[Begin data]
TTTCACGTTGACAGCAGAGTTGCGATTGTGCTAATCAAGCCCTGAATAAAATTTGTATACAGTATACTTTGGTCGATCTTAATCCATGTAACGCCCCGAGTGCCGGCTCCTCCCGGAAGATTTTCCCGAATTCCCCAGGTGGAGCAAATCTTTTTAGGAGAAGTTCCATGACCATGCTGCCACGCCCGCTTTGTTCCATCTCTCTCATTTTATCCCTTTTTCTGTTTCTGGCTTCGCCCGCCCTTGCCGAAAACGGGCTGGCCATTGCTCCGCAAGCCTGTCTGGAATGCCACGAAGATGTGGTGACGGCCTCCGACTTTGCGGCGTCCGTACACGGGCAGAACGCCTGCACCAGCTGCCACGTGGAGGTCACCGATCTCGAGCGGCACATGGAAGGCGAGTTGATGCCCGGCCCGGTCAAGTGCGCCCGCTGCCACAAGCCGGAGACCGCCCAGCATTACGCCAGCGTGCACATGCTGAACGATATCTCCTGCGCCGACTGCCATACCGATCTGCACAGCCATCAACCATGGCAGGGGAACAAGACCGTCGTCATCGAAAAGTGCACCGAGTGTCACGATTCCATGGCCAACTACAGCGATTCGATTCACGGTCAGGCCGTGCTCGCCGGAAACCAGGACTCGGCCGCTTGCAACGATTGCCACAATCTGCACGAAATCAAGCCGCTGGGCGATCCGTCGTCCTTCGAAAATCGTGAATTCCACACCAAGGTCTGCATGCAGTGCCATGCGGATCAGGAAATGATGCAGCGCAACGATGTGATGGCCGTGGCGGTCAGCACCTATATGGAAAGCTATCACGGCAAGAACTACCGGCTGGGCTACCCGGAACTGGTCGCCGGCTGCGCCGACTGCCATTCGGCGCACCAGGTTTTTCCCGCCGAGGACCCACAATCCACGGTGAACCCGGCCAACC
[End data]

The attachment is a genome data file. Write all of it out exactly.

TTTCACGTTGACAGCAGAGTTGCGATTGTGCTAATCAAGCCCTGAATAAAATTTGTATACAGTATACTTTGGTCGATCTTAATCCATGTAACGCCCCGAGTGCCGGCTCCTCCCGGAAGATTTTCCCGAATTCCCCAGGTGGAGCAAATCTTTTTAGGAGAAGTTCCATGACCATGCTGCCACGCCCGCTTTGTTCCATCTCTCTCATTTTATCCCTTTTTCTGTTTCTGGCTTCGCCCGCCCTTGCCGAAAACGGGCTGGCCATTGCTCCGCAAGCCTGTCTGGAATGCCACGAAGATGTGGTGACGGCCTCCGACTTTGCGGCGTCCGTACACGGGCAGAACGCCTGCACCAGCTGCCACGTGGAGGTCACCGATCTCGAGCGGCACATGGAAGGCGAGTTGATGCCCGGCCCGGTCAAGTGCGCCCGCTGCCACAAGCCGGAGACCGCCCAGCATTACGCCAGCGTGCACATGCTGAACGATATCTCCTGCGCCGACTGCCATACCGATCTGCACAGCCATCAACCATGGCAGGGGAACAAGACCGTCGTCATCGAAAAGTGCACCGAGTGTCACGATTCCATGGCCAACTACAGCGATTCGATTCACGGTCAGGCCGTGCTCGCCGGAAACCAGGACTCGGCCGCTTGCAACGATTGCCACAATCTGCACGAAATCAAGCCGCTGGGCGATCCGTCGTCCTTCGAAAATCGTGAATTCCACACCAAGGTCTGCATGCAGTGCCATGCGGATCAGGAAATGATGCAGCGCAACGATGTGATGGCCGTGGCGGTCAGCACCTATATGGAAAGCTATCACGGCAAGAACTACCGGCTGGGCTACCCGGAACTGGTCGCCGGCTGCGCCGACTGCCATTCGGCGCACCAGGTTTTTCCCGCCGAGGACCCACAATCCACGGTGAACCCGGCCAACC